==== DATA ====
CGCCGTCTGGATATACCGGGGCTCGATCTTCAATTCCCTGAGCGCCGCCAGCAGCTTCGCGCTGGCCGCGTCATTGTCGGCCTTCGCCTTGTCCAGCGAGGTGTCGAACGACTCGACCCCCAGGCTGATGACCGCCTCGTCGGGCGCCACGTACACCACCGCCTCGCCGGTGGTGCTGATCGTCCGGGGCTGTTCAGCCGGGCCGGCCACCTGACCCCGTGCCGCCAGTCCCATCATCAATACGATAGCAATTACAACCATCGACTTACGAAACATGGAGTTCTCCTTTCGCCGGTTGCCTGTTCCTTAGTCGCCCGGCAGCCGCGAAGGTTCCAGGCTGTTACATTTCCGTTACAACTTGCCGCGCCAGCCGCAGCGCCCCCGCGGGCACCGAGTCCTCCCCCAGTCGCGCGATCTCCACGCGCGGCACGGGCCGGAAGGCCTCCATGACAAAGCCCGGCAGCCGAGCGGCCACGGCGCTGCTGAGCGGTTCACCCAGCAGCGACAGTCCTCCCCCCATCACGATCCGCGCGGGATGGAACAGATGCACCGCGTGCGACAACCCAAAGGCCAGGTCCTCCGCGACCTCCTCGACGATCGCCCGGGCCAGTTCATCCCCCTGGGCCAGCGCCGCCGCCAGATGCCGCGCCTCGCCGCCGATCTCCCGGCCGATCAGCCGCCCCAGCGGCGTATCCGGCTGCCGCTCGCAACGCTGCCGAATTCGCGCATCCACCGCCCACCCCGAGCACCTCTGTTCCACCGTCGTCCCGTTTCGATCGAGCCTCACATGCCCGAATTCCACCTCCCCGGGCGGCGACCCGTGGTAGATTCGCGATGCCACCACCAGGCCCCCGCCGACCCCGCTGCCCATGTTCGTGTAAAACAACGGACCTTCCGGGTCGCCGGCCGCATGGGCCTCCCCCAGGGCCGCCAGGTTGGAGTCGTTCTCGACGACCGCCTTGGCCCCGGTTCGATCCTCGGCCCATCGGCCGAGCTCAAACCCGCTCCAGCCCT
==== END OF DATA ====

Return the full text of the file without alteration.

CGCCGTCTGGATATACCGGGGCTCGATCTTCAATTCCCTGAGCGCCGCCAGCAGCTTCGCGCTGGCCGCGTCATTGTCGGCCTTCGCCTTGTCCAGCGAGGTGTCGAACGACTCGACCCCCAGGCTGATGACCGCCTCGTCGGGCGCCACGTACACCACCGCCTCGCCGGTGGTGCTGATCGTCCGGGGCTGTTCAGCCGGGCCGGCCACCTGACCCCGTGCCGCCAGTCCCATCATCAATACGATAGCAATTACAACCATCGACTTACGAAACATGGAGTTCTCCTTTCGCCGGTTGCCTGTTCCTTAGTCGCCCGGCAGCCGCGAAGGTTCCAGGCTGTTACATTTCCGTTACAACTTGCCGCGCCAGCCGCAGCGCCCCCGCGGGCACCGAGTCCTCCCCCAGTCGCGCGATCTCCACGCGCGGCACGGGCCGGAAGGCCTCCATGACAAAGCCCGGCAGCCGAGCGGCCACGGCGCTGCTGAGCGGTTCACCCAGCAGCGACAGTCCTCCCCCCATCACGATCCGCGCGGGATGGAACAGATGCACCGCGTGCGACAACCCAAAGGCCAGGTCCTCCGCGACCTCCTCGACGATCGCCCGGGCCAGTTCATCCCCCTGGGCCAGCGCCGCCGCCAGATGCCGCGCCTCGCCGCCGATCTCCCGGCCGATCAGCCGCCCCAGCGGCGTATCCGGCTGCCGCTCGCAACGCTGCCGAATTCGCGCATCCACCGCCCACCCCGAGCACCTCTGTTCCACCGTCGTCCCGTTTCGATCGAGCCTCACATGCCCGAATTCCACCTCCCCGGGCGGCGACCCGTGGTAGATTCGCGATGCCACCACCAGGCCCCCGCCGACCCCGCTGCCCATGTTCGTGTAAAACAACGGACCTTCCGGGTCGCCGGCCGCATGGGCCTCCCCCAGGGCCGCCAGGTTGGAGTCGTTCTCGACGACCGCCTTGGCCCCGGTTCGATCCTCGGCCCATCGGCCGAGCTCAAACCCGCTCCAGCCCT